After a few games in which they kept the score close only to fall behind near the end, the Spurs needed a good blowout to get back on track. Fortunately, they ran into a Rockets team that played sloppy, uninspired basketball and didn’t waste the opportunity to get an easy win, dismantling Houston en route to a 134-104 victory.
At the start, it was not obvious that it was going to be such a breezy night for San Antonio. The Rockets resembled the team that beat the Spurs in their last matchup early in the game, hitting threes and making hustle plays. This time, however, their energy ran out quickly. Despite getting Jakob Poeltl into early foul trouble, they just seemed to lose their aggressiveness completely, and the Silver and Black clearly noticed. With Houston jogging back on defense, San Antonio tried to push the pace for easy buckets on the break or on secondary transition. On the other end, they essentially made it a half court battle for the home team, and the Rockets didn’t execute well at all. Later on, when the benches checked in, the difference in discipline and team chemistry was even more noticeable, and the Spurs managed to get a solid lead.
The start of the second period regained some of the hectic feel that the previous matchup between the I-10 rivals had. An unexpected duel between Doug McDermott and rookie Alperen Sengun created some hype, and the game was an up-and-down affaire for a while. Just as it happened in the opening frame, however, things would settle down soon after, with the Spurs playing better as a team than Houston, continuing to move the ball for open, assisted buckets, and controlling their opponent on the defensive end. The Rockets’ offense consisted of more individual plays, but points are points, and the threes were falling for them, which could have been a problem. Fortunately, Devin Vassell hit a couple of long balls of his own to prevent the lead from getting to single digits.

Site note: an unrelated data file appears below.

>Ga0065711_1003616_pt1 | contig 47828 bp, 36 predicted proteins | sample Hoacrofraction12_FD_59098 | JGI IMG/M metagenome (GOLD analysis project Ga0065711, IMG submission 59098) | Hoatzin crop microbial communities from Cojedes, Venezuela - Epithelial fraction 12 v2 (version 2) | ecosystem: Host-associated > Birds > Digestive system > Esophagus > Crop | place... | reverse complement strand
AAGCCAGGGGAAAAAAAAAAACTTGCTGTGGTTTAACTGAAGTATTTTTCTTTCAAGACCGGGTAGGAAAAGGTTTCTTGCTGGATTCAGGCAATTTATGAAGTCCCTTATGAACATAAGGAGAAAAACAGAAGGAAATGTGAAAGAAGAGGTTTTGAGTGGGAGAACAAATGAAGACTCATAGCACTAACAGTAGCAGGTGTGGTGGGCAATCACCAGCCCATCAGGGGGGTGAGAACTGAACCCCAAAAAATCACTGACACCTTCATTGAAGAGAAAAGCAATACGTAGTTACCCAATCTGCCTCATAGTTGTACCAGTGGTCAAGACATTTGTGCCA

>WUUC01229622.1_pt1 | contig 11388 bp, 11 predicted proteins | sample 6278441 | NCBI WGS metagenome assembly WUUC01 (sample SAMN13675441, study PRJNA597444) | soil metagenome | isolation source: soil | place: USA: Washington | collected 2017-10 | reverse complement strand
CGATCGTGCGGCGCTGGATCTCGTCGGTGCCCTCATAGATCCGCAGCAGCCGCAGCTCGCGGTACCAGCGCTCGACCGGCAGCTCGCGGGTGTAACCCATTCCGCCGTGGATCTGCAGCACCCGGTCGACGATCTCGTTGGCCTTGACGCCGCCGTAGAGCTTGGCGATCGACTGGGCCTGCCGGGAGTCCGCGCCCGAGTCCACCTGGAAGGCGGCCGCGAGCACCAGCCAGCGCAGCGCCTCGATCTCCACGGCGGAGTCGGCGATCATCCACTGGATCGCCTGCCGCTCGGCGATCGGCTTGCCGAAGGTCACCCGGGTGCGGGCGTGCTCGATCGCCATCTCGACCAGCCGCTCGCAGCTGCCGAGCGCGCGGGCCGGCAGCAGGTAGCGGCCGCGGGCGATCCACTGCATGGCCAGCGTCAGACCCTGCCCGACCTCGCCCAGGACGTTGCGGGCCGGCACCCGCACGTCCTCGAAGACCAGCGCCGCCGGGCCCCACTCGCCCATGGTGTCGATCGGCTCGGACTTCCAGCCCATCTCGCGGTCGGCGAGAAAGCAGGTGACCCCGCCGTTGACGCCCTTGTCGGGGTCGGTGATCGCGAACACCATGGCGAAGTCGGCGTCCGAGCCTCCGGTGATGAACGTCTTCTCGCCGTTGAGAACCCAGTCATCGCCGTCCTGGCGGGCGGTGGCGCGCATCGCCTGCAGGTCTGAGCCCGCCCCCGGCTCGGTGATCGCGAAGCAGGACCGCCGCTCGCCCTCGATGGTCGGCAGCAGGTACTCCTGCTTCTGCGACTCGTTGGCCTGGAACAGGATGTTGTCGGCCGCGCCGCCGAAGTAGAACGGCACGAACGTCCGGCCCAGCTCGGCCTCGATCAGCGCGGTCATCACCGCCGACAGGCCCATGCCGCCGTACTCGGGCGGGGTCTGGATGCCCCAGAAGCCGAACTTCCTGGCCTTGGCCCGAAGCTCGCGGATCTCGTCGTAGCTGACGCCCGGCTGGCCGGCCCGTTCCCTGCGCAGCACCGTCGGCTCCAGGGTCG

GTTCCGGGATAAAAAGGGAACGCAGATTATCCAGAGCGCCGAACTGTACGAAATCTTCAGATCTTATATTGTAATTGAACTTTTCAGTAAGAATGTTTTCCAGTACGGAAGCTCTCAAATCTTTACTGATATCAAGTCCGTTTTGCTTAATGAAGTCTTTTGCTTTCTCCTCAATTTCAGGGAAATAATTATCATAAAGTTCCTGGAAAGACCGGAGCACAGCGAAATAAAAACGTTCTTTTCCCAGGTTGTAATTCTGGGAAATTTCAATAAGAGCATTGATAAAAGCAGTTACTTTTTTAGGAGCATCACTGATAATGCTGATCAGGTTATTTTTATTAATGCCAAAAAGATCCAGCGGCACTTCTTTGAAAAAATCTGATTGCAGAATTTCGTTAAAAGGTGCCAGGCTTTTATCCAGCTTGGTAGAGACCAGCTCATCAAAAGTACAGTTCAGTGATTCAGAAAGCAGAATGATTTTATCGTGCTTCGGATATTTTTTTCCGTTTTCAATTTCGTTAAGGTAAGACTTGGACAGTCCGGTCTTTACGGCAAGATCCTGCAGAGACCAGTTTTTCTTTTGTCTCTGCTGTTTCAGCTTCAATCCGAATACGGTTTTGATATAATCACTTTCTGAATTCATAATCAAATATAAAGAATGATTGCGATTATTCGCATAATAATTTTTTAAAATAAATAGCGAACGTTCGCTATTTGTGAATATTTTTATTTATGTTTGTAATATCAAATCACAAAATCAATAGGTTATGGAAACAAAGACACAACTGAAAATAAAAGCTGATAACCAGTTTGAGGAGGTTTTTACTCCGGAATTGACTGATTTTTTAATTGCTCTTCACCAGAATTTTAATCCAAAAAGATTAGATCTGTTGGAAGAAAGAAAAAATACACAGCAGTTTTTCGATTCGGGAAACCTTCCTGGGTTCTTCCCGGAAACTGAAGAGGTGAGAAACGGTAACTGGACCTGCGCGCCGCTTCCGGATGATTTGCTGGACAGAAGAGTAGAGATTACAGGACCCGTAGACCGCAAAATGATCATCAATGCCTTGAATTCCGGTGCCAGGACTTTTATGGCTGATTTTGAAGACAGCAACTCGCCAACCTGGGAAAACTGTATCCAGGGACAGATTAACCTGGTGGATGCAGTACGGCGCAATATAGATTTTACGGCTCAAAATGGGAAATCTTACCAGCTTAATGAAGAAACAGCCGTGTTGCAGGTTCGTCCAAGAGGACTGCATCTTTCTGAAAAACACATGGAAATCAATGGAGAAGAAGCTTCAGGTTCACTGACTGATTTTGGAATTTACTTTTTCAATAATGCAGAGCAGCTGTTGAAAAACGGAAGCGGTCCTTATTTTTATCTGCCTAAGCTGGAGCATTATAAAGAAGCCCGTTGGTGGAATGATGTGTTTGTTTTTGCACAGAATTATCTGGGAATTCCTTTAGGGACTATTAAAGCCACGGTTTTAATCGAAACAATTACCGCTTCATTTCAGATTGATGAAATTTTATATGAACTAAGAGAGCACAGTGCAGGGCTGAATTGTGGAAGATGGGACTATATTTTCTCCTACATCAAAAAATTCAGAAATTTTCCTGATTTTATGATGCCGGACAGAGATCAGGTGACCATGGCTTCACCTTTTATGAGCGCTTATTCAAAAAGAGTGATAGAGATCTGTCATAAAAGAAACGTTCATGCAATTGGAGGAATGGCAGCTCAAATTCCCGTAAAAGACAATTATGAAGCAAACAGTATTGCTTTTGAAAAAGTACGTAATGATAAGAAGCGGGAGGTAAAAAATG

The stretches in which the game looked like a Summer League matchup continued in the second half, but just as it happened in the first two quarters, the Spurs always came out on top during the mayhem and then made hay when things slowed down. San Antonio could match Houston on the break and with individual plays, but the big difference was ball movement and execution. The Rockets oscillated between completely lost and fully disinterested in rotating for long stretches, so any action that triggered help normally resulted in a bucket for San Antonio. The Spurs, on the other hand, had a simple but effective defensive game plan — put a wing on Wood, switch most screens, and don’t overhelp — which worked well enough against an unimaginative attack.
When the dust had settled after the third quarter, the Silver and Black were up by 31 and the entire fourth quarter was garbage time, which is exactly what Gregg Popovich wanted, knowing that his team was on the first game of a back-to-back. Houston never came close to mounting a comeback, so we got to see the Juancho Hernangomez - Thaddeus Young - Jock Landale frontcourt get big minutes. It was not a game that tells us much about the Spurs, but a win is a win, and dominating an opponent who defeated them not long ago has to be considered at least a small step in the right direction.
- The Spurs had 38 assists. The Rockets had 21. The difference was large even before the fourth quarter, which shows how well San Antonio moved he ball and how poorly the Rockets did it.